1870.] ROSSETTI, THE PAINTER AND POET. 95 found questions are introduced and handled, and its suggestiveness of pro- found thinking and vast learning, Lo thair stands alone worthy, in the realms of English fiction, to be named along- side of Wilhelm Meister. 4*---- ROSSETTI, THE PAINTER AND POET. Tan utmost efforts of English thought and imagination, aided by assiduous study of all precedent art, have not yet succeeded in establishing an art which merits the appellation of a school, or which, indeed, displays amongst its promoters a character which shall serve to link its individuals into any coher- ence worthy of classification. Sporadic cases of artistic excellence continually occur, but leave no more effect on the art-production of the country than if they had been of foreign birth and sym- pathy; and no artist has yet succeeded in making a pupil, much less a school. As, therefore, with the exception of Turner, no man of remarkable power had appeared in the first half of the nineteenth century, the beginning of the second half showed, on the whole, the most pitifully hopeless state of ar- tistic development which any country, with serious pretensions, has ever show- ed. In figure-painting, Leslie, painter of pretty women and drawing-room comedy, had the highest pretension to genius, while around him flourished a multitude of painters of low genre, fus- tian history, and pose plastique, with here and there a man of real purpose, but struggling against the most absolute want of appreciation and sympathy, either on the part of the profession or the public. In technical qualities and in use of the experience of other times and nations, an English Exhibition of 1849, was the most laughable gathering of misapplied brains which could be found in any country. Out of this degradation must come reformation, and, in 1849, three young reformers in art found themselves face to face with the English public on the question of artistic reform. These were the chiefs of the so-called pre-Raphaelite movement Dante G. Rossetti, J. E. Millais, and W. Ilolman HuntRossetti being the chief of the chiefs, and an Italian, Millais of French descent, and only Hunt, the lesser of the three, an Englishman. The three reformers, like-minded in their disgust for the inanity of the pros- perous art of the day, had yet no com- mon ideal, nor was there any intention of organizing a school. The title long since known of Pre-Raphaclite Broth- erhood being applied by the followers who soon gathered around them, and who, as is generally the case with disci- ples, began to organize on the less im- portant characteristics of the movement, and the term soon became applied to all minute realization of detail, though that was not the element which gave character to the reform, but rather de- fiance of all thoughtless, conventional representation of nature, Rossetti differ- ing widely in his ideal from his co-re- formers, and the body of their follow- ers adopted a diverging path, which has left him alone in the peculiar excellen- cies, as in the aims, of his art. As is always the case in men of so peculiar and so consummate an art Rossetti had slight hold on the English public, and, having always held general opinion in contempt, he has never, since 1850, been a contributor to the exhibi- tions, so that even more than with Tur- nerhis only intellectual peer in the English art of this centuryhis rank is the award of the profession and the learned few. Nor can he be classified. No school has shown any thing like him, and, like Turner, he ha.s no fol- lower. Italian by blood, English com- moaplace-ism had no root in his intel- lect, while the tone of English life lift- ed him above the slavishness which seems to paralyse art in Italy. The father, an Italian political refugee and 98 PumAMs MAGAZINE. [July, poet, carried his passion for liberty and poetry into exile, and gave his son the name and worship of the great Tuscan, and a nature in which his own mysti- cism and originality, and the exuberant sensuousness of his nation, mingled with the earnest religious nature of his wife (of mixed English and Italian race), and the sound, high-toned morality of an admirable English education. Cir- cumstances more favorable for the de- velopment of an exceptionally indi- vidual artistic character could hardly have been combined. Rossetti is at once mystical, imaginative, individual, and intense; a colorist of the few great- est; designer at once weird, and of re- markable range of subject and sympa- thy; devotional, humanitarian, satiric, and actual, and, by turns, media3val and modern; now approaching the religious intensity of the early Italian, now sati- rizing a vice of to-day with a realism quite his own, and again painting images of sensuous beauty with a pas- sionate fulness and purity which no other painter has ever rendered. His most remarkable gift is what, in the in- completeness of artistic nomenclature, I must call spontaneity of composition that imaginative faculty by which the completeness and coherence of a pic- torial composition are preserved from the beginning, so that, to its least de- tail, the picture bears the impress of having been painted from a complete conception. At times weird, at others grotesque, and again full of pathos, his pictures almost invariably possess this most precious quality of composition, in which Leys alone, of modern paint- ers, is to be compared with him. Like all great colorists, Rossetti makes of color a means of expression, and only, in a lesser degree, of representa- tion. Color is to him an art in itself, and the harmonies of his pictures are rather like sad strains of some perfect Eastern music, always pure and well- sought in tint, but with chords that have the quality of those most precious of fabricsthe Persian and Indian something steals in always which is not of the seen or of earthly tones, a passage which touches the eye as a minor strain does the ear, with a passionate sugges- tion of something lost, and which, mated with his earnest and spiritual tone of thought, gives to his art, for those who know and appreciate it fully, an interest which certain morbid qualities, born of the over-intense and brooding imagina- tion, and even certain deficiencies in power of expression, only make more deep. Amongst modern painters he is the most poetic; and, in his early life, painting and poetry seem to have dis- puted the bent of his mind, and some early poems laid the foundation of a school of poetry, just as his early pic- tures laid those of a school of art (if even this be worthy to be called a school). In a volume of poems just published there is a sonnet on one of his earliest designs, which, doubtless, expresses the creed of art of the reform. It is called St. Luke the Painter, and represented SL Luke preaching and showing pictures of the Virgin and Christ. Give hon-r unto Luke Evangelist; For he it was (the aged legends say) who first taught Art to fold her hands and pray. Scarcely at once she dared to rend the mist Of devious symbols: hut soon, having wist How sky-breadth and field-silence and this day Are symbols also in some deeper way, She looked through these to God, and was Gods priest. And if, past noon, her toil began to irk, And she sought talismans, and turned in vain To soulless self-reflections of mans skill; Yet now, in this the twilight, she might still Kneel in the latter grass to pray again, Ere the night cometh, and she may not work. Rossettis indifference to public opin- ion was the same for picture or poem, for he only exhibited twice, and only two or three of his poems have been printed; but, as the former worked a reform amongst the painters, the latter gave a bent to some of the coming po- ets, and the authors of the Earthly Para- dise and Atalanta in Calydon, owe to Rossetti the direction of their thoughts. I remember seeing, in the exhibition, Rossettis first exhibited picture. The subject was Marys Girlhood. It rep- resented an interior, with the Virgin 1870.] 97 RoSsETTI THE PAINTER AND POET. Mary sitting by her mothers side and embroidering from nature a lily, while an angel-child waters the flower which she copies. His sister Christina, the poetess, and her mother, were the models from whom he painted Mary and her mother, and the picture, full of intense feeling and mystic significance, was, for the painters, the picture of the exhibi- tion (the long extinct ~iational Insti- tution ). It is commemorated in the volumes of poems by a sonnet with the same title. This is that blessed Mary, pre-elect Gods virgin. Gone is a great wLile, and she Dweltyoung in Nazareth of Galilee. Unto Gods will she brought devout respect, Profound simplicity of intellect, Aud supreme patience. From her mothers knee Faithful and hopeful; wise in charity; Strong in grave peace; in pity circumspect. So held she through her girlhood; as it were An angel-watered lily, that near God Grows and is quiet. Till, one dawn at home Sho woke in her white bed, end had no fear At all, yet wept till sunshine, and felt Because the fulness of the time was come. He exhibited again, in 1850, an An- nunciation, well remembered amongst artists as the white picture, both the angel and Mary being robed in white, in a white-walled room, the only masses of color being their hair, which was au- burn. This was his last contribution to any exhibition, his disregard of pub- lic approbation growing with the evi- dence that appeared every day of the hold his works had taken on the artis- tic and intellectual part of the public, so that to-day he is preeminently the painter of the painters and poets, as the character of the poetry stamps him the poet of the painters. Scarcely a note has he struck in his poems which has not its corresponding expression in his painting; and poem sometimes turns to a picture, and a picture sometimes reproduces itself as a poem. Amongst the most important of the poems thus involved is one which, con- ceived in the old catholic spirit, los- setti has illustrated by a series of pic- tures and drawings, designed in the same tofie. It is the Aye, a hymn to the Virgin. It is full of the most ad- mirable word-painting, and follows the life of the Virgin from the annunciation to the assumption. The opening pic- ture of the annunciation is in the spirit of his early art as the whole poem is of his early thought. Mlndst thou not (when Junes heavy breath Warmed the long days In Nazareth), 1hat eve thou didst go forth to give Thy flowers some drink that they might live One faint night more amid the sands I Far off the trees were as pale wands Against the fervid sky: the sea Sighed further off eternally, As human sorrow sighs in sleep. Then suddenly the awe grew deep, As of a day to which all days Were footsteps In Gods secret ways: Until a folding sense, like prayer Which is, as God is, everywhere, Gathered about thee; and a voice Spake to thee without any noise, Being of the silence: Hail it said, Thou that art highly favored; The Lord is with thee here and now, Blessed amongall women thou! Another more purely imaginative and intensely pathetic picture, is of the life of Mary in the house of John, after Christs death. It represents the inte- rior of the house of John, with a win- dow showing a twilight view of Jeru- salem. Against the faint distance cut the window-bars, forming a cross, at the intersection of which hangs a lamp which Mary had risen to trim and light, having left her spinning, while John, who has been writing, and holds his tablets still on his knees, strikes a light with a flint and steel for Mary to use. Above the window hangs a net. The passage which is illustrated by it is one of the finest ot the poem. Mindst thou not (when the twIlight gone Left darkness in the house of John) Between the naked window-bars That spacious vigil of tfie stars I For thou, a watcher even as they, Wouldst rise from where throughout the day Thou wroughtest raiment for His poor; And, finding the fixed terms endure Of day and night which never brought Sounds of HIs coming chariot, Wouldst lift, through cloud-waste unexplord, Those eyes which said, How long, 0 Lord! Then that disciple whom He loved, Well heeding, baply would he moved To ask thy blessing in His name; And that one thought In both, the same Though silent, then would clasp ye round To weep togethertears long bound Sick tears of patience, dumb and slow. 98 PVnrAMs MAGAZINE. [July, The poem called the Blessed Damo- zel was one of those which were pub- lished in an art-magazine, conducted by the literary confreres of the reformers in art, and amongst the younger Eng- lish poets of the day was the key of a new poetic tendency. The writer of these lines has heard the author of the Earthly Paradise avow that the Blessed Damozel turned his mind to writing poetry. It is one of the more passionate, and, at the same time, pictorial, of all Rossettis poems, and full of the mystic religious sense in which all the new school began their work with symbolic accessories, as though it had been ia- tended for illustration. THE BLESSED DAMOZEL. The blessed damozel leaned out From the gold bar of heaven; Her eyes were deeper than the depth Of waters stilled at even; She had three lilies in her band, And the stars in her hair were seven. Her robe, ungirt from clasp to hem, No wrought flowers did adorn, But a white rose of Marys gift, For service meetly worn; Her hair that lay along her back Was yellow like ripe corn. Ilerseemed she scarce bad bean a day One of Gods choristers; The wonder was not yet quite gene Feem that still look of hers; Albeit, to them she left, her day Had counted as ten years. (To one, it is ten years of years. Yet now, and in this place, Surely she leaned oer meher hair Fell all about my face. Kothing: the autumn fall of leaves. The whole year sets apace.) * * * * * * I wish that he were come to me, For he will come, she said. Have I not prayed in heaven lon earth, Lord, Lord, has he not prayd? Are not two prayers a perfect strength? And shall I feel afraid? We two, she said, will seek the groves Where the lady Mary is, * * * * * * He shall fear, haply, and be dumb: Then will I lay my cheek To his, and tell about our love, ~ot once abashed or weak: And the dear Mother will approve My pride, end let me speak. Herself shall bring us, hand in hand, To Him round whom all souls Kneel, the clear-ranged unnumbered heads Bowed with their anreoles: And angels meeting us shall sing To their citherns and citoles. There will I ask of christ the Lord Thus much for him and me Only to live as once on earth With Loveonly to be, As then awhile, for ever aow Together, I end he. She gazed and listened and then said, Less sad of speech than mild, All this is when he comes. She ceased. The li~ht thrilled towards her, fllld With angels in strong level flight. Her eyes prayed, and she smild. (I saw her smile.) But soon their path Was vague in distant spheres: And then she cast her arms along The golden barriers, And laid her face between her hands, And wept. (I heard her tears.) The influence of the study of Dante has been always perceptible in all the work of our painter-poet. The Vita Kuova has been an inexhaustible mine of picture-subject, and the poem, Dante at Verona, one of the longest in the book, is also one of the most earnestly felt, and sympathetic. The Divina Colnmedia has furnished him only one picture, or rather triptych, from the story of Francesca di Rimini. In this the poets are in the central division; The Kiss, on the right, full of the most intense passion, and the ghosts on the left, pale, dreamy, but dressed as in The Kiss, and floating through an atmosphere filled with little flames, fall- ing like rain. In dealing with material like this, of course a large measure of conventionalism is to be allowed in the treatment, and Rossetti never hesitates in employing all that Isis subject de- mands, so that the Dante designs are, for the most part, at once mystic and typical in conception and treatment. An important picture of The Vision of Dante on the Day of Beatrices Death,~~ is most thoroughly studied and realized; two of the heads of Beatrice, and the lady who holds the veil over her at her head, are studied from two of the most celebrated beauties of London. Love leads Dante into the roon~ where the 1870.] RoSsETTI, THE PAINTER AND POET. 99 body lies, the floor of which is strewn with poppies, and kisses the dead face, in token of the final unionthe spiritual kiss which death, the new life, permits to love. In another vein the painter employs a degree of realization which represents faculties of a very different nature. In a picture which he calls ilesterna Rosa yesterdays rose -two courtesans, with their lovers, are finishing a carouse in a tent, while the day is breaking out- side. One of them, debauched to utter degradation, riots in her shame and drunkenness, while the other, unused yet to her fallen state, turns, in awaking shame, from her companions. The men are throwing dicethe lover of the shame-faced girl, a low, ruffianly sharp- er, bites his mistress finger abstractedly as he waits for the throw of his adver- sary. A little girl, an attendant, holds a lute up to her ear and touches the strings, listening to the vibration in sheer indifference to the bacehanals, her purity making the one bright point in the drama, while a monkeytype of all uncleannesssits at the other side scratching himself in idleness. Through the opening of the tent is seen the dawn through the orchard- trees, mingling with the lamp-light. One, and perhaps the most powerful, cause of the deep hold which Rossetti, as painter and poet, has obtained on his contemporary painters and poets, is the intense subjectivity of his genius, which, while it gives to sympathetic apprecia- tion an inexhaustible and inexplicable charm, to those who have no sympathy with his idiosyncrasy gives only an im- pression of involved phantasy and far- fetched symbolism. Yet not even Dante himself was more legitimately to this manner born. Not even Titian or Tur- ner, or the painter of the fragment of Pita, was more involuntarily and uncon- trollably subjective than their fellow- countryman Rossetti. Types evolved from his own nature run through all his work, and his ideals of beauty have a sisterly likeness which no one can fail to recognize, and which renders it im- possible for him to render certain types of character with satisfaction or com- plete success. It was the Rossetti type of face and figure which, caricatured and exaggerated in ignorant enthusiasm by the followers of the painter, gave rise to the singular and certainly most un- lovely ideal of the minor pre-Raphael- itesan ideal in which physical beauty was absolutely set at nought in the search of significance and the evi- dence of passion. Even in his portraits Rossetti fails, unless the subject inclines more or less to the type which he re- flects. This demands more than external beauty, be it ever so exquisite, and is only absolutely content with a certain gravity and intensity of character, deep, inscrutable, sphinx-like, or still more when these characteristics go with the expression of intense and restrained passion. Of this type the portrait of Mrs. Morris, wife of the author of the Earthly Paradise, is one of the most perfectly realized expressions. It repre- sents a face of remarkable perfectness of proportion and nobility of intellec- tual character, but with a depth of meaning, half-told, questioning eyes and mute lips, which make it, once seen, never to be forgotten; and, paint- ed with a wealth of color and complete- ness of power, unequalled by any mod- ern work, so far as I know. It is one of those portraits which, like Raphaels Julius Second, Titians Bella Donna, and other singularly understood and rendered heads of almost all the great masters of portraiture, remain, perhaps, the highest expression of the painters qualities. A remarkable design of Rossettis is the Mary Magdalene at the House of Simon the Pharisee. She is passing the house at the head of a festal procession, crowned with flowers, and accompanied by her lover, when she sees Christ through the open door, and, tearing off the garlands, pushes her way into the chamber, against the efforts of the lover and one of her female companions. Far up the street may be seen the baccha- nals, singing, waving their garlands and playing on musical instruments as they 100 PurxAMs MAGAZINE. [July, come, and they stop, in amused surprise, at the eccentricity of Mary, who with her two immediate companions occupy the centre of the composition. The head of Christ appears through the window at the right, below which, out- side, a vine climbs up on the wall, and a deer nibbles at jt. The whole picture, except the grave, passionate, and touching face of Mary, turned to Christ, without any heed to the companions who hold her feet and knees to prevent her entering, and the responding face of Christ, who turns towards her as he sits at the table, is full of gayety and merriment; but the head of Mary, which is pictorially the key-note of it, gives to the ensemide the pathetic tone which almost all of Rossettis pictures have, and which seem to be the characteristic of his nature, for scarcely one of his poems is conceived in any other feeling than one approach- ing to sadness, so that, to those who have not seen his painting, his poetry will give the clear idea of his individu- ality in art. In one of the most exqui- site of his love-poems, The Streams Secret, he demands of the stream what message it bears from his mistress, and, rehearsing the growth of their passion to himself and the inexorable wave, he comes~ at last, to find that death alone can reply to his question. Au, by another wave, On other airs, the hour must come, Which to thy heart, my love, shall call me home. Between the lips of the low cave, Against that night the lapping waters isv And the dsrk lips are dumb. But there Loves self doth stand, And with Lifes weary wings far-flown, And with Deaths eyes that make the water moan, Gathers the water in his hand: And they that drink know nought of sky or land But only love alone. O soul-sequestered face Far off,0 were that night but now! So even beside that stream even I snd thou Through thirsting lips should draw Loves grace, And in the zone of that supreme embrace Bind aching breast and brow. o water whispering Still through the dark into mine ears, As with mine eyes, Is it not now with hers? Mine eyes that add to thy cold spring, Wan water, wandering water weltering, This hidden tide of tears. In The Portrait~ againa poem full of sad and passionate color and pic- torial qualityit is the portrait of his dead love he monodizes. His love had been told, in a dim, deep wood, and to commemorate it he paints the por- trait. Next day the memories of these things, Like leaves through which a bird has flown, Still vibrated with Loves warm wings; Till I must make them all my own And paint this picture. So, twixt ease Of talk and sweet long silences, She stood among the plants in bloom At windows of a summer room, To feign the shadow of the trees. And as I wrought, while all above And all around was fragrant air, In the sick burthen of my love It seemed each sun-thrilled blossom there Beat like a heart among the leaves. 0 heart that never beats nor heaves, In that one darkness lying still, What now to thee my loves great will Or the fine web the sunshine weaves? * * * * * * Here with her face doth memory sit Meanwhile, and wait the days decline, Till other eyes shall look from it, Eyes of the spirits Paicatine, Even than the old gaze tenderer: While hopes and aims long lost with her Stand round her image side by side, Like tombs of pilgrims that have died About the Holy Sepulchre. But enough, both of picture and poem, to convey such idea as a brief article may, of one of the most singu- larly gifted and imaginative artists the world has ever seen, and whose unique power, bad it been supplemented by the training of such a school as that of Venice, would have placed him at the head of painters of human passion. Trained under the eye of a Veronese, his work would have gained in solidity and drawing; and, may-be, with a pub- lic capable of fully appreciating his genius, he might have painted less de- fiantly of its opinion. His dramatic power is not fully conveyed in any of his poems except the Last Confession, which gives no idea of the versatility with which he depicts passions rang- ing from the besotted huts of a Borgia to the ecstatic exaltation of a Magda- lene, or the serenity of a Madonna. As painter or poet, human passion and hu- man sorrow are the only themes which 1870.] A DISENCHANTED REPUBLICAN. 101 occupy his feeling; and, though his pas- sion sometimes passes the conventional- ism of art, and his grief becomes mor- bid, as, in his pictures, the subjectivity of his treatment sometimes makes his work almost a riddle to the unlearned; there is no affectation and no willing weakness, as there is no unconscientious trifling with his art, but his tendency, on the contrary, is to neglect those means of success which would make his art much more widely felt and valu able, and he is often careless wl~ether his picture is understood or not. He car- ries his indifference to mere physical beauty to such a degree as often to make his faces ugly, in the seeking for intense expression, and, in the action of his fig- ures, passes the limits of the natural as well as graceful, to obtain force. But, with all his defects and peculiarities, he stands to-day, in general artistic power, first amongst the painters of England. A DISENCHANTED REPUBLICAN. LETTER FROM A GERMAN TRAVELLER NEW YORK, 1869. MoN CHER AMI: Do you remember standing with me, years ago, on a beautiful point of land, and gazing on the mountains and the sea? How vast and exhilarating was the view, what picturesque grandeur aad novel evidences of human thrift and science in the valley-dwellings, old churches, and careering sails; while, at our feet, washed up by the tide, garb- age, and bits of wreck, made the details around such a crude and dreary contrast to the scene beyond and above. Thus, my friend, is it here. When I think of the myriads who, in Europe, had no hope or prospect but drudgery and indigence, who, in the lands of the great West as farmers, and in the cities as mechanics, have attained competence, often wealth; and whose children are now educated, prosperous, and, best of all, progressive citizens of this great Re- public; when I see how free is the scope, how sure the harvest reaped by intelligence, industry, and temperance, in this land, I feel heart and brain ex- panded and vivifled with gratified hu- man sympathies and limitless aspira- tion. You may wonder at my including temperance as a condition of success: it is because intemperance is still the curse of the country; and, upon inves- tigation, I find that smartness and tern- peranee, combined, have been and are the means whereby the poor and ambi- tious have risen to social influence, wide activity, and political or professional honor. But when, drawing in both thought and vision from the broad scenes, from the human generaliEation, I look criti- cally at what is going on immediately around me, oftento use a phrase of the native pioneer author hope dark- ness into anxiety, anxiety into dread, and dread into despair; for this very smartness a favorite and significant termis often unscrupulous; this very temperance cold-blooded; and this very success unsoftened by sentiment, un- elevated by aspiration, unredeemed by beneficence. The devotion to wealth, as such, the temporizing with fraud, the triumph of impudence, the material standard and style of life, make me look back upon the homely ways, the genial content, the cultured repose so often found in the Old World, with a kind of regretful admiration. And yet it is just and rational to bear constantly in mind the fact that here every thing comes to the surface; no polished absolutism guards from view the latent corruption; no system of espionage and censorship, of police and military despotism, keeps the outside fair, while private rights and public virtue are mined for destruction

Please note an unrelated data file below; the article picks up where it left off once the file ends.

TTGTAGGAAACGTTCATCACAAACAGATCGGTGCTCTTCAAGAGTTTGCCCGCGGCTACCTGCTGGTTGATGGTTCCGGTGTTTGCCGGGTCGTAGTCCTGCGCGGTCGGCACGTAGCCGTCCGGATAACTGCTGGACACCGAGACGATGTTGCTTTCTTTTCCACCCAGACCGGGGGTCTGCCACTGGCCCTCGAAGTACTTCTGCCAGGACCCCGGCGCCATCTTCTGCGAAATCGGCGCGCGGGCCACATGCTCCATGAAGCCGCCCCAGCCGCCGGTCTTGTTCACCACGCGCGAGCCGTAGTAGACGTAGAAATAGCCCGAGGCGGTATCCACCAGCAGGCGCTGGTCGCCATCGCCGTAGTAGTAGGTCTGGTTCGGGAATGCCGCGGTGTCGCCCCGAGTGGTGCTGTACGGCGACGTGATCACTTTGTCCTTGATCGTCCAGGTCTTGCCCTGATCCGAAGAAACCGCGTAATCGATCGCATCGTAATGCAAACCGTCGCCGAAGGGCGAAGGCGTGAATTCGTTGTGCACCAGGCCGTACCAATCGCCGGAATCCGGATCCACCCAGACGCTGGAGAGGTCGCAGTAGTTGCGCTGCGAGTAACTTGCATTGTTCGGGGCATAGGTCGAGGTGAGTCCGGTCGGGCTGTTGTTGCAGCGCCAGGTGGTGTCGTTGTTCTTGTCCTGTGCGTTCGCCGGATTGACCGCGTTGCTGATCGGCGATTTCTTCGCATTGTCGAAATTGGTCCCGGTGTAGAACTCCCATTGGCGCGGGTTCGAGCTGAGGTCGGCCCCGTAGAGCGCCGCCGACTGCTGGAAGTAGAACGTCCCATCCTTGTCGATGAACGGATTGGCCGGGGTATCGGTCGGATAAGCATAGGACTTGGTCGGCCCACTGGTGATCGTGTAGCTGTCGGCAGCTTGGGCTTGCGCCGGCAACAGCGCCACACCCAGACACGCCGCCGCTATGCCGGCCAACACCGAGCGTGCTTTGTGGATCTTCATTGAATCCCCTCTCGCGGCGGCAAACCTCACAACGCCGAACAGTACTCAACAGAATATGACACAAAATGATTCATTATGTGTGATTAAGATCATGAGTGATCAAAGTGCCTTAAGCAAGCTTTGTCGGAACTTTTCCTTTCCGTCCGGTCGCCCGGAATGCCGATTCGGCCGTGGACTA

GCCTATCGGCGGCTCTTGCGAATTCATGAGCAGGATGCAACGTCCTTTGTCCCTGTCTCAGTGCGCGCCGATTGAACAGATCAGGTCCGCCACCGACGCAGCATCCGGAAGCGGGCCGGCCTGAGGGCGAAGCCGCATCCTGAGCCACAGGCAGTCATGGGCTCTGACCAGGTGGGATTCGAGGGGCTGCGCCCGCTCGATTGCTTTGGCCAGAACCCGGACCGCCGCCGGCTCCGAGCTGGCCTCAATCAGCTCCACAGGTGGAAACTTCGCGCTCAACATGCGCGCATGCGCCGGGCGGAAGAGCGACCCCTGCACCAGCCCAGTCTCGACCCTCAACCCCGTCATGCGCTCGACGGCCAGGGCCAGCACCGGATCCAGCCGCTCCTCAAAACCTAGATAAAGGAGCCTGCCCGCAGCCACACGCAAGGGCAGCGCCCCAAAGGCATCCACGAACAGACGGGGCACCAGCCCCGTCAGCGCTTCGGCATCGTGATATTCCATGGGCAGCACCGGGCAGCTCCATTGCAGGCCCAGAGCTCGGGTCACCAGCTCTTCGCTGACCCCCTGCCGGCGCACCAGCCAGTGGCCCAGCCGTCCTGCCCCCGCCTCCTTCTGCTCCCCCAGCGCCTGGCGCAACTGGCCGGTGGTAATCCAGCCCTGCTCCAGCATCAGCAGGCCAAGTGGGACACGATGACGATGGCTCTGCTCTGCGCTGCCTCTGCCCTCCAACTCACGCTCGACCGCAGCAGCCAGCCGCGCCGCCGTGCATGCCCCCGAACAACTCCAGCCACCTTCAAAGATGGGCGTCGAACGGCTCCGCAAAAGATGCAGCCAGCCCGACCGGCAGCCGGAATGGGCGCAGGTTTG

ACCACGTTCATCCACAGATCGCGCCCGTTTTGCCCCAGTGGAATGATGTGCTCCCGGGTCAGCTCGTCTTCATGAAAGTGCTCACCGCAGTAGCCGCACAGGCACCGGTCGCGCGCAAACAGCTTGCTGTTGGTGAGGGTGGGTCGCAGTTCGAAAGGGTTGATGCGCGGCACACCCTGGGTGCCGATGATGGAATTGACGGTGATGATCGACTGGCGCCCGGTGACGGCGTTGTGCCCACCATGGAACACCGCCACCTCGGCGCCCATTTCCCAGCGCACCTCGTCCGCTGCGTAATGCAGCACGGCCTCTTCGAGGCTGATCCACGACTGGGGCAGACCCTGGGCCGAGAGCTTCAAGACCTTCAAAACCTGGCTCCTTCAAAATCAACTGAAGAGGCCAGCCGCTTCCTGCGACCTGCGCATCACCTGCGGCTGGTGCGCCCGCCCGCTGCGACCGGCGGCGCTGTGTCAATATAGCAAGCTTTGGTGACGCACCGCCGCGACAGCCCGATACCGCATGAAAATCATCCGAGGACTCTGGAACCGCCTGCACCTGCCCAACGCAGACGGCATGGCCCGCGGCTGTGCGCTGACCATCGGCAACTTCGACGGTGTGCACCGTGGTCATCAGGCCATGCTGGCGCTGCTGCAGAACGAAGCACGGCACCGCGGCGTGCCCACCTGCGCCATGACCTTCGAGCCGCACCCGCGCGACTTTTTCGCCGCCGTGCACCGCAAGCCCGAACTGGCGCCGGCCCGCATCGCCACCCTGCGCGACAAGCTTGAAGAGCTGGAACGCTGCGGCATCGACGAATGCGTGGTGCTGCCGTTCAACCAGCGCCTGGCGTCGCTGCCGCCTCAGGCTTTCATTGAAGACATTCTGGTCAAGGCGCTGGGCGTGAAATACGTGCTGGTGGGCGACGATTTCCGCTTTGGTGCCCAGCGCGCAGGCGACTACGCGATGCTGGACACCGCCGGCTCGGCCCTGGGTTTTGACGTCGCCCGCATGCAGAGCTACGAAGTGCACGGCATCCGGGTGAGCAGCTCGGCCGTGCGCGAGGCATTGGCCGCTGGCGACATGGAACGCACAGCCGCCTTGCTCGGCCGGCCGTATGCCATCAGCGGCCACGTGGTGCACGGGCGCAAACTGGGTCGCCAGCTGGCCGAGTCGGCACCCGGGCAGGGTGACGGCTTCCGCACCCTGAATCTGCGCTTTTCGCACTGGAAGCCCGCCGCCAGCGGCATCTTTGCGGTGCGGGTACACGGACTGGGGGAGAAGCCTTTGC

Disenchanted Republican 101-109